My prior post was critical of the abstraction-based, mathematics-heavy, and computation-focused eduction served up to today’s engineering students. It has been my experience has been that the most successful engineers in industrial practice are very hands-on, with years of practical experience, and insights that have little to do with academic equations. That’s not to say that the academic abstractions are unimportant, for they provide the language of discussion. An intelligent conversation about, say, a motor drive system, requires participants to understand that additional motor horsepower is not necessarily needed to produce greater output torque. (An engineer friend recently shared with me his attempt to explain this to a non-engineer boss. In the end, the boss said, “This doesn’t make any sense to me, but if you say it’s so, it must be.”)
Despite possible shortcomings in the current methods of engineering education, today’s graduates continue to be hired, and paid well-above average salaries—so employers obviously benefit from bringing on students who survive the current curriculum. Whatever modifications I might advocate for improving engineering pedagogy, I would certainly hope not to abandon these beneficial characteristics of today’s engineering programs. So what does an engineer learn from dealing with high levels of abstraction?
- Perseverance — It often takes hours, maybe even days, to work through a single homework assignment. One has to look at each problem statement and begin trying to match the available information with potential methods of solution. Often times, roadblocks in understanding are encountered. The instructional material needs to be re-read, and re-evaluated to build a more comprehensive understanding of the solution technique. If the solution is not already known (from prior semester homework files, or found online), then a student has to at least convince themself that their path of deduction and computation is logical and rational. Shortcuts in this process are rarely rewarded in the long run, and engineering students rarely make it past their sophomore year if they haven’t acquired a healthy dose of perseverance.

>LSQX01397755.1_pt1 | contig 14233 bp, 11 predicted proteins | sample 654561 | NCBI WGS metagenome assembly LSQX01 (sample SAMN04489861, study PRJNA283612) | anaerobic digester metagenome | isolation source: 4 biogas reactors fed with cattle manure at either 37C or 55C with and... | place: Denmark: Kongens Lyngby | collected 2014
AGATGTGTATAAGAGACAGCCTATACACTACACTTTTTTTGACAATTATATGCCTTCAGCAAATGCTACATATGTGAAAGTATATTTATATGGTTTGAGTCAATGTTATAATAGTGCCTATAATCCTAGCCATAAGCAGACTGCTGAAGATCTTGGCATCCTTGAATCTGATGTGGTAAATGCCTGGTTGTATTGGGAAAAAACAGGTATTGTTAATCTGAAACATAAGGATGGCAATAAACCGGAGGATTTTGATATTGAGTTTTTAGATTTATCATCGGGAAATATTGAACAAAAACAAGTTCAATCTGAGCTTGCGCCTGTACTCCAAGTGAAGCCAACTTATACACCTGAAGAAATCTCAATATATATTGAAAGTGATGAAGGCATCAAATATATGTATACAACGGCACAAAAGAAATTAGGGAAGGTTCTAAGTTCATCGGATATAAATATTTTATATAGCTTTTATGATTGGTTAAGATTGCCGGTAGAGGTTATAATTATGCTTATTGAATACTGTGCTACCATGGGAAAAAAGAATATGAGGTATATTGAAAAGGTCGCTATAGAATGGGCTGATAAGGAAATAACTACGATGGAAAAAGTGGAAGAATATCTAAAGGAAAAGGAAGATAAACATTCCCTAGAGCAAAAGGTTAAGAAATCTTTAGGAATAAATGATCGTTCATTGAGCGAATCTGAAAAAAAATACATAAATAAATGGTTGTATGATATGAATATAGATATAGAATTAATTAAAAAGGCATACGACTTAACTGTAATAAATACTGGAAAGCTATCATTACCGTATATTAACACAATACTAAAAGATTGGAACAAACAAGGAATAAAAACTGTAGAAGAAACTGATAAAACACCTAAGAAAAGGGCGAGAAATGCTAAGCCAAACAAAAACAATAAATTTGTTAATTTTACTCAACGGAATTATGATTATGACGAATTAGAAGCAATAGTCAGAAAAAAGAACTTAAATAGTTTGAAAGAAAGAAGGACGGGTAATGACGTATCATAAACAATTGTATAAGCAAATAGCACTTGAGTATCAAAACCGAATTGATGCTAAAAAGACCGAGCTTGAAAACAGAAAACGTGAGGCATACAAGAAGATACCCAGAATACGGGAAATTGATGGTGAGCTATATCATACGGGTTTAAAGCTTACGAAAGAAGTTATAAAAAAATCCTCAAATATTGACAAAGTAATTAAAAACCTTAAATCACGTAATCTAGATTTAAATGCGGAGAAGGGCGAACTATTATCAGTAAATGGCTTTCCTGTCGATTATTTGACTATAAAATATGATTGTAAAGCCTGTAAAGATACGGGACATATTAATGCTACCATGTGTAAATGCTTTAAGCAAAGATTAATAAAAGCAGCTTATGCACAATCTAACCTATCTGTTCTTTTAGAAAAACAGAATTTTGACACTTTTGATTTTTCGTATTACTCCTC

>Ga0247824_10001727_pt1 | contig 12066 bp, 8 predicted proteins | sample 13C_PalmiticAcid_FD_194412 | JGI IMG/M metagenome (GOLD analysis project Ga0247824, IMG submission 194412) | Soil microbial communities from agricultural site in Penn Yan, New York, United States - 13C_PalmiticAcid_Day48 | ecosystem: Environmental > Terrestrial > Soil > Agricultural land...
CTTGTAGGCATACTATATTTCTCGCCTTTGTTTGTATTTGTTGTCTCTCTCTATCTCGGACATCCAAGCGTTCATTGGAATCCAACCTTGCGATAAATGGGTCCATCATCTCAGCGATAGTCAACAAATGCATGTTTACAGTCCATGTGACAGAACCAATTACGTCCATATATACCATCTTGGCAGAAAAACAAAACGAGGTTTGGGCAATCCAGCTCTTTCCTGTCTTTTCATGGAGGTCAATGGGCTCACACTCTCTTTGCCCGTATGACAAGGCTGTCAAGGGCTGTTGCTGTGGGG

- Emotional suppression — Solving math problems is not a matter of nuance, or persuasion. It doesn’t matter how mad you get, or how optimistic you may be. Either your solution works, or it doesn’t. A successful student learns to keep cranking away at a problem until the correct solution is found, regardless of their emotional state.
- Delayed gratification — Not withstanding the time spent working individual problems, engineers have to spend several years working on fundamentals before they can begin to solve higher-order engineering problems. Want to study photography? Grab a camera and go take some pictures. Want to be a writer? Start a blog. Want to be a civil engineer? Then expect to take four semesters of prerequisite courses to get to the point where you can begin seriously talking about bridge construction. In fact, your four years in engineering school are just a warm-up for going into industry, where you have to learn how engineering is carried out in the real world.
- Humility — Solving complex math problems leads one to be wary of false optimism. A dropped sign, a transposed notation, a forgotten property, a misunderstood application—all can lead to an incorrect solution, even though the methodology seems correct. This aspect of the engineering education has been well-stated by Vivek Haldar:
To be a successful software engineer (or indeed, any engineer), one first needs to be utterly and completely broken by failure. One must be so humiliated by a complex system that they give up and realize that the only chance of moving forward comes from being a supplicant to the complexity, by approaching it with humility and caution, not with hubris. You have to listen to the system, coax it into behaving. Commanding it does not work.